Earth Day Means Leave It Better than You Found It

TOM H. HASTINGS – How many holidays do we have? MLK Day in January, Valentines Day in February, Easter in March or April, Earth Day in April, Memorial Day in May, and so forth. Of those few examples, two were declared in my adulthood. New holidays take time to catch on and embed themselves in the culture. They can stray from their roots. Christmas is for consumerism. Veterans Day is to promote war. Thanksgiving is for football. The first Earth Day, in 1970, was the launch of a new holiday with deep challenges and social meaning for many of us.

U.S. Voters Hold Key to Peace in Middle East

DR. TOM H. HASTINGS – More than any other time in the history of the conflict over the tiny ancient land we call Israel and Palestine, voters from a land across the sea hold unused power to change the basic course and outcomes of that conflict. At this time, those voters–who are also largely taxpayers–are keeping the conflict hotter and more bloody by their failure to prioritize the issue.

Will Public Inaction Allow a War With Syria?

TOM H. HASTINGS – How culpable is the person who watches a mugger rob someone and does nothing? What is our social psychology as we bystand silently while our government gears up toward yet another war crime? Lies or misleading information that leads to war should be an enforceable war crime and crime against humanity.

Repeal the Second Amendment

TOM HASTINGS – I’m a peace person, as are my friends. I am striving to be nonviolent and have tried to learn nonviolence for years. I can point to alternatives to guns, I can argue against them, and that’s about it. What we need — what would dramatically change our national discourse on this — is for gun owners to stand up and tell the rest of us, “We no longer want our possessions to be regarded under our Constitution as sacred and above the law. We reject the kneejerk response from the NRA and the gun industry every time there is a tragedy. Not once — never, ever one single time — have they admitted that guns can ever be a problem and are just things that should be subjected to laws like anything else.”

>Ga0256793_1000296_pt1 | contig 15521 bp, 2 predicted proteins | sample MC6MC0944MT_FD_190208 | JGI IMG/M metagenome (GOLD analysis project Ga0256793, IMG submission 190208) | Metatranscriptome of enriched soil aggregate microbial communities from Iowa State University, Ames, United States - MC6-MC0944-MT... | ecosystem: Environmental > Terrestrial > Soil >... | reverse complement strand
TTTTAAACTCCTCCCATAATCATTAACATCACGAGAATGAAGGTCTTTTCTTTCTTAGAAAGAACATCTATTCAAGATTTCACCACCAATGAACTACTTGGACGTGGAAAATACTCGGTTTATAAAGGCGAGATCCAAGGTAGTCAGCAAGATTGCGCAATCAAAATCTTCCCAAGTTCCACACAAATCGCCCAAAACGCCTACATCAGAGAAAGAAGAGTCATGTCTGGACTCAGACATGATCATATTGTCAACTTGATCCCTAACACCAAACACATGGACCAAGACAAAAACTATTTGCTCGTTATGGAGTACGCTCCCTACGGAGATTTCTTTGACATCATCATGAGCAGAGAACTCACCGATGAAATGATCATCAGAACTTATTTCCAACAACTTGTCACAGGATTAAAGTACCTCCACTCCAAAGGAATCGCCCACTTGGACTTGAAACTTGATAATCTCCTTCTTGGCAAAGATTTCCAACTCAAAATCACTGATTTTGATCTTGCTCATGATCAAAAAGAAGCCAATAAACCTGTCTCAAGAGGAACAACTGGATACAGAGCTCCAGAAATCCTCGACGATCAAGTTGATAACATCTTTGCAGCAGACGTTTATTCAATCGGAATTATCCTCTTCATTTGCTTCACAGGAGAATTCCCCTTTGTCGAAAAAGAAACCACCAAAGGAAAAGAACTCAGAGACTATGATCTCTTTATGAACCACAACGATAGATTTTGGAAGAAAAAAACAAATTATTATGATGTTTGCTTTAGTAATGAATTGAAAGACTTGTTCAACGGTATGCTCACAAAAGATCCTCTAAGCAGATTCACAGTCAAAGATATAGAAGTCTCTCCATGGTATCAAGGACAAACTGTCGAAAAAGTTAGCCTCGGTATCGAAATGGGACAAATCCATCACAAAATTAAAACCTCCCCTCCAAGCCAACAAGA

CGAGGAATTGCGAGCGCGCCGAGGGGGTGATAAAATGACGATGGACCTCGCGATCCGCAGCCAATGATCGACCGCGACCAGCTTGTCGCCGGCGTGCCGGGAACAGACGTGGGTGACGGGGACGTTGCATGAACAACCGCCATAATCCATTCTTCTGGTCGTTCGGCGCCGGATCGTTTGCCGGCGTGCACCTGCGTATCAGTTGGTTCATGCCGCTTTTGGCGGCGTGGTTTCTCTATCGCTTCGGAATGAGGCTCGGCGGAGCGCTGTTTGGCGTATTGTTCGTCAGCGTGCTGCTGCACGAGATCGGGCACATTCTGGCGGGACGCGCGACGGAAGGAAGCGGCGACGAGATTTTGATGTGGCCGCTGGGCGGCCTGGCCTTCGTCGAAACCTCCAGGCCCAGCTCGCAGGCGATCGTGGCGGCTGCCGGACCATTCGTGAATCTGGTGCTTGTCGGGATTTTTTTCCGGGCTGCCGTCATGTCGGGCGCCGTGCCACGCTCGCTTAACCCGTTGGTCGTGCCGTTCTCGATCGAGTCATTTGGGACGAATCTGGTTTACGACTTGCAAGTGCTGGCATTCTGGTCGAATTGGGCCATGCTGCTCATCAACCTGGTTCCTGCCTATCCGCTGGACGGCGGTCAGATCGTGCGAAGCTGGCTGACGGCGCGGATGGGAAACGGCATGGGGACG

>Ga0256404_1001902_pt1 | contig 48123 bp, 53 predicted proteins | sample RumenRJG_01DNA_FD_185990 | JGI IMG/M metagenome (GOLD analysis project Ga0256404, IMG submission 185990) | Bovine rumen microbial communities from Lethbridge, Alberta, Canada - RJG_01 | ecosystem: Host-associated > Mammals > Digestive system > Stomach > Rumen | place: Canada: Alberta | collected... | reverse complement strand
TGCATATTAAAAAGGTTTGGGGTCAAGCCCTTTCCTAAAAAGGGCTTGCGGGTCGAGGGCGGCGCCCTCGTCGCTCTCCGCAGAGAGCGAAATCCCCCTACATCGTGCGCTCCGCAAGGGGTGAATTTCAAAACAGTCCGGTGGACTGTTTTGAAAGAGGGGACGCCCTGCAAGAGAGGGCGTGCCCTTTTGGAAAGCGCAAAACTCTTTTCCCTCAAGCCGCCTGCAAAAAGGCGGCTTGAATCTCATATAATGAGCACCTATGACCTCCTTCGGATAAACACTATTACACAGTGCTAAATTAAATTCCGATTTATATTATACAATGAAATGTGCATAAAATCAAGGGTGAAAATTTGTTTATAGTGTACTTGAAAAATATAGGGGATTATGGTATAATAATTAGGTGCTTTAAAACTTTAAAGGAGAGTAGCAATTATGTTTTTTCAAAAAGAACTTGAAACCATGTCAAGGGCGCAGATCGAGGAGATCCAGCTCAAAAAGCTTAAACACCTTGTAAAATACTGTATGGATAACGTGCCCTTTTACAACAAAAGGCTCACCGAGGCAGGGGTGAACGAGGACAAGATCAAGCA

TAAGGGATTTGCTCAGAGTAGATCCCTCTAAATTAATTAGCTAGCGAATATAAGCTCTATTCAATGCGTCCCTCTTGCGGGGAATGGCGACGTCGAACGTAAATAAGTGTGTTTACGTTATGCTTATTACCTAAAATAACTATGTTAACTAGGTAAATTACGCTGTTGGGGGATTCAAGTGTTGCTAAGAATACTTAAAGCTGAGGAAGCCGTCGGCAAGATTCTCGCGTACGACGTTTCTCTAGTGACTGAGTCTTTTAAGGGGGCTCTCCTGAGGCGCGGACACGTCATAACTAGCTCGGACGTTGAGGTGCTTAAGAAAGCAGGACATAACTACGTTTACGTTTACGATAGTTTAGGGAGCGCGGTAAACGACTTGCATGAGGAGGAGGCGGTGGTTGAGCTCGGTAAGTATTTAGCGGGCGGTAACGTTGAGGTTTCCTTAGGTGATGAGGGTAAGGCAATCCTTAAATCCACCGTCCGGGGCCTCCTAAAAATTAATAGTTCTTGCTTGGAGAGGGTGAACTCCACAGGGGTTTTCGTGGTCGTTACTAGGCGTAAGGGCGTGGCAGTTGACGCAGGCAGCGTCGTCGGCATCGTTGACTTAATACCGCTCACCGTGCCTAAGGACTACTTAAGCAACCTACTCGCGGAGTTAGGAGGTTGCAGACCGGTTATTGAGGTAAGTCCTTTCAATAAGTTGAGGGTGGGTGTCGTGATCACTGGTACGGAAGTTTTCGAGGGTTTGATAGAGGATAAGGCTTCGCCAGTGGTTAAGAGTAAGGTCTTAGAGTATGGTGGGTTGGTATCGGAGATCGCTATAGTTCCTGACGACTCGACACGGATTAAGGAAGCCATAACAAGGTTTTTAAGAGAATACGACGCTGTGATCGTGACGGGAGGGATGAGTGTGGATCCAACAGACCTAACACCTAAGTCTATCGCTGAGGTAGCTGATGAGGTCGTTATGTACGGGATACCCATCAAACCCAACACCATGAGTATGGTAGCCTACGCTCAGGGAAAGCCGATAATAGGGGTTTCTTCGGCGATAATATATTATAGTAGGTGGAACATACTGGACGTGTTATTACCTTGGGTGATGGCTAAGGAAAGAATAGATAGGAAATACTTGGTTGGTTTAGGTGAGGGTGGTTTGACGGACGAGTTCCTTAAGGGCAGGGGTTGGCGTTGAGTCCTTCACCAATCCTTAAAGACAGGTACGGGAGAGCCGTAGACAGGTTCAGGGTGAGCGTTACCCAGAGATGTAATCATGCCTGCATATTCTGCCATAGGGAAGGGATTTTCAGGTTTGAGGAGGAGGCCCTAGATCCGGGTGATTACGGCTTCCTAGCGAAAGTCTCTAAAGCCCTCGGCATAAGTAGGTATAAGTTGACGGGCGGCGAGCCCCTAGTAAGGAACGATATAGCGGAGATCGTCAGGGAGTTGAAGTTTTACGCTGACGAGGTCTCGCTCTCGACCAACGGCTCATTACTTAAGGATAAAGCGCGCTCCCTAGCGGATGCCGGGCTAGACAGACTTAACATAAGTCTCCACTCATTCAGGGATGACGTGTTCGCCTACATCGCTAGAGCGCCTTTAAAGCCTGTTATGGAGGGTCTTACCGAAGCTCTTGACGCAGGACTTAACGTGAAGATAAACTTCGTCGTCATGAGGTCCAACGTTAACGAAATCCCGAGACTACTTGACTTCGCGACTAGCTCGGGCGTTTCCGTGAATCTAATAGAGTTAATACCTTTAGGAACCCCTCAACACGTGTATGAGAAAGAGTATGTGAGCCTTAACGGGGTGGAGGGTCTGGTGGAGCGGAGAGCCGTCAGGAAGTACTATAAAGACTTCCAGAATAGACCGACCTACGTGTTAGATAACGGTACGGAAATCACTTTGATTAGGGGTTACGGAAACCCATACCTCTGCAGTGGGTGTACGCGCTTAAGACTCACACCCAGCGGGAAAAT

Cost-Benefit Analyses for Open and Closed Fists

TOM H. HASTINGS — Here comes the 4th of July and we are barely done with Memorial Day. The flags of nationalistic patriotic fervor sprout and resprout across the land, in the parks, on the lawns, on billboards, on the Internet, and generally everywhere. Military jets will fly in formation, anthems will fill the air, and military uniforms will be ubiquitous. Little children are getting used to this, and they never see the adults they trust question this, so they come to trust the guns, the songs about bombs, the valorization of violence, and the equation of killing with freedom.

Recovering to Death

TOM H. HASTINGS: If stimulus packages for corporate sinkholes are good enough for the American taxpayer, why can’t we find $5.4 billion to create minimum wage jobs, with full health care benefits, for the 216,000 Americans who lost their jobs in August? Coincidentally, $5.4 billion is the amount the Pentagon will spend next year on unmanned vehicles, such as the Predator, which is killing so many civilians in Pakistan and turning our friends into our sworn enemies.

Global Civil Society Versus Planetary Annihilation: The Chronicle of Challenge

TOM H. HASTINGS: Lawrence S. Wittner embodies two roles to me. First, he is a first-rate academic historian, a scholar whose work defies what academicians call validity threats. That is a good thing, because he needs that in order to continue surviving in his second role that I find especially exemplary; he is a public scholar whose work challenges those who are in power and empowers “and challenges” those who work from the grassroots.